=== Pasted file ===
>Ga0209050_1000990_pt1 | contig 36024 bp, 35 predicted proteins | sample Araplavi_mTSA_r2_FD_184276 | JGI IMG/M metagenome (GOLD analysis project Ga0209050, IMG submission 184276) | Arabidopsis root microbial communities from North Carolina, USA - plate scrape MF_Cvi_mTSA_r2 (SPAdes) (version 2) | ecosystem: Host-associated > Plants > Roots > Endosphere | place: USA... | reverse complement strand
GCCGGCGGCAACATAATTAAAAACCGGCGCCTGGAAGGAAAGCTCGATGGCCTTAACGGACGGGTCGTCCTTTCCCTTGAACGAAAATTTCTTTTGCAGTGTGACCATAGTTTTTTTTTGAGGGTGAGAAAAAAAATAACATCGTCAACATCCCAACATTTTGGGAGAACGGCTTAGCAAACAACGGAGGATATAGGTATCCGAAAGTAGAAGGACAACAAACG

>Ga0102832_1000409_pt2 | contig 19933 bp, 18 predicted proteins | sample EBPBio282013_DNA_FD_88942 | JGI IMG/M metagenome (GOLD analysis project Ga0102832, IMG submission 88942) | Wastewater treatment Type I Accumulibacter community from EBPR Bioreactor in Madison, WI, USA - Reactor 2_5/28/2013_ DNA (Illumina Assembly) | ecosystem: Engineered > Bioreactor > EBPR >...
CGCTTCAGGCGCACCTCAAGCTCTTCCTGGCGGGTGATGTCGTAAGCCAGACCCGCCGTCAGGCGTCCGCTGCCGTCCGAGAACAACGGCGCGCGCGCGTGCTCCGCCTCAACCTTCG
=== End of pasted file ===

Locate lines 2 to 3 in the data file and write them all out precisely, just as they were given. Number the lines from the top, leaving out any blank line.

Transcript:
GCCGGCGGCAACATAATTAAAAACCGGCGCCTGGAAGGAAAGCTCGATGGCCTTAACGGACGGGTCGTCCTTTCCCTTGAACGAAAATTTCTTTTGCAGTGTGACCATAGTTTTTTTTTGAGGGTGAGAAAAAAAATAACATCGTCAACATCCCAACATTTTGGGAGAACGGCTTAGCAAACAACGGAGGATATAGGTATCCGAAAGTAGAAGGACAACAAACG

>Ga0102832_1000409_pt2 | contig 19933 bp, 18 predicted proteins | sample EBPBio282013_DNA_FD_88942 | JGI IMG/M metagenome (GOLD analysis project Ga0102832, IMG submission 88942) | Wastewater treatment Type I Accumulibacter community from EBPR Bioreactor in Madison, WI, USA - Reactor 2_5/28/2013_ DNA (Illumina Assembly) | ecosystem: Engineered > Bioreactor > EBPR >...